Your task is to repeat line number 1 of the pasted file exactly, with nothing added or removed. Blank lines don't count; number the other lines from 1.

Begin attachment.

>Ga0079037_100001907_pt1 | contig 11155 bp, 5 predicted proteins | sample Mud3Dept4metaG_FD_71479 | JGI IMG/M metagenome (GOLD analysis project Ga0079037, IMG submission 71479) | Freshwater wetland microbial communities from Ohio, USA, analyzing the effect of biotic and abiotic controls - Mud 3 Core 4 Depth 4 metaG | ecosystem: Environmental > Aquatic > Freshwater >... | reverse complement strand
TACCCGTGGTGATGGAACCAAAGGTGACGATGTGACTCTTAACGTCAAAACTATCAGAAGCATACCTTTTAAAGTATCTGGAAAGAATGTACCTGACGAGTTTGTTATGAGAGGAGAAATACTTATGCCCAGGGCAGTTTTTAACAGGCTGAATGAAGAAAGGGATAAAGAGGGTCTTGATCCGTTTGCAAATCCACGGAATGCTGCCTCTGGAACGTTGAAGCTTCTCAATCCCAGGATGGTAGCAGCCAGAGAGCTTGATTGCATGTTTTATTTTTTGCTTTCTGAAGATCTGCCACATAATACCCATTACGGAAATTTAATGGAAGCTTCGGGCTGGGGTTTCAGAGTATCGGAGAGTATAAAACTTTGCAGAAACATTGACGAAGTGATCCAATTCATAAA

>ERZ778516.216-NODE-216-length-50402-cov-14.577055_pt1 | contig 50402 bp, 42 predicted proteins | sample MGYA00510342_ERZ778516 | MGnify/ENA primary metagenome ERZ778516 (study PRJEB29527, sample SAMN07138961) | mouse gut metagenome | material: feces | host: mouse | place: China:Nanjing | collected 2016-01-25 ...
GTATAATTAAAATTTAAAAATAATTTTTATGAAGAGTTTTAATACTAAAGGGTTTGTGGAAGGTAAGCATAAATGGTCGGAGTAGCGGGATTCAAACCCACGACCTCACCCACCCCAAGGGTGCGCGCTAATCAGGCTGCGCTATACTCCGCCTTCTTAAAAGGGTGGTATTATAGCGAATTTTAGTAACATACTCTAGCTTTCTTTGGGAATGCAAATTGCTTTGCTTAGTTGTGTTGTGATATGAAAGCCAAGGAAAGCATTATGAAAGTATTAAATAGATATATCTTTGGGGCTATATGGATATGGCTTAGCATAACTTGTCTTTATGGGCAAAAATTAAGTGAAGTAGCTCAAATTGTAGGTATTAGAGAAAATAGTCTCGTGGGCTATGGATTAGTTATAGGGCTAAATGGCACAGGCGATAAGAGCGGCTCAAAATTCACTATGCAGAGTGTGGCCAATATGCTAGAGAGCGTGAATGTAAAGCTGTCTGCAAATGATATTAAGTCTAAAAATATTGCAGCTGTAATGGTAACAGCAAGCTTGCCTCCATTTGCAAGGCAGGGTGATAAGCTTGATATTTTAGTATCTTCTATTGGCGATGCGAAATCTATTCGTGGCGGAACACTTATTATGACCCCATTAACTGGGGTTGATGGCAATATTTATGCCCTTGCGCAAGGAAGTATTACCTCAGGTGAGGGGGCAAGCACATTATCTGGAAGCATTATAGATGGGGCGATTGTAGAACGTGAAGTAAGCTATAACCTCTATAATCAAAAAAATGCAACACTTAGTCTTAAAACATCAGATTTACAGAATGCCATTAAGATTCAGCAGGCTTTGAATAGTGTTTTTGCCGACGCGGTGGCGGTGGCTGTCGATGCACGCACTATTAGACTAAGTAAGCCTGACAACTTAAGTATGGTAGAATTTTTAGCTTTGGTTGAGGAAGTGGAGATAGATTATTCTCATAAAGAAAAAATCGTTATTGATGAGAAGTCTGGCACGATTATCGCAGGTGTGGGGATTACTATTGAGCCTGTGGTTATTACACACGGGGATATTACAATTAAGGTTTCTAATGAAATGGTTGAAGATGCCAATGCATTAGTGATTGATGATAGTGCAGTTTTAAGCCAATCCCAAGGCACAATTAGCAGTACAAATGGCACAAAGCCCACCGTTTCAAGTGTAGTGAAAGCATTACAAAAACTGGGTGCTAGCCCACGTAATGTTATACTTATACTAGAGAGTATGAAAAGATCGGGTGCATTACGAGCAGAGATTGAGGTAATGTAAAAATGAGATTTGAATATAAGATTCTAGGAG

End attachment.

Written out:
>Ga0079037_100001907_pt1 | contig 11155 bp, 5 predicted proteins | sample Mud3Dept4metaG_FD_71479 | JGI IMG/M metagenome (GOLD analysis project Ga0079037, IMG submission 71479) | Freshwater wetland microbial communities from Ohio, USA, analyzing the effect of biotic and abiotic controls - Mud 3 Core 4 Depth 4 metaG | ecosystem: Environmental > Aquatic > Freshwater >... | reverse complement strand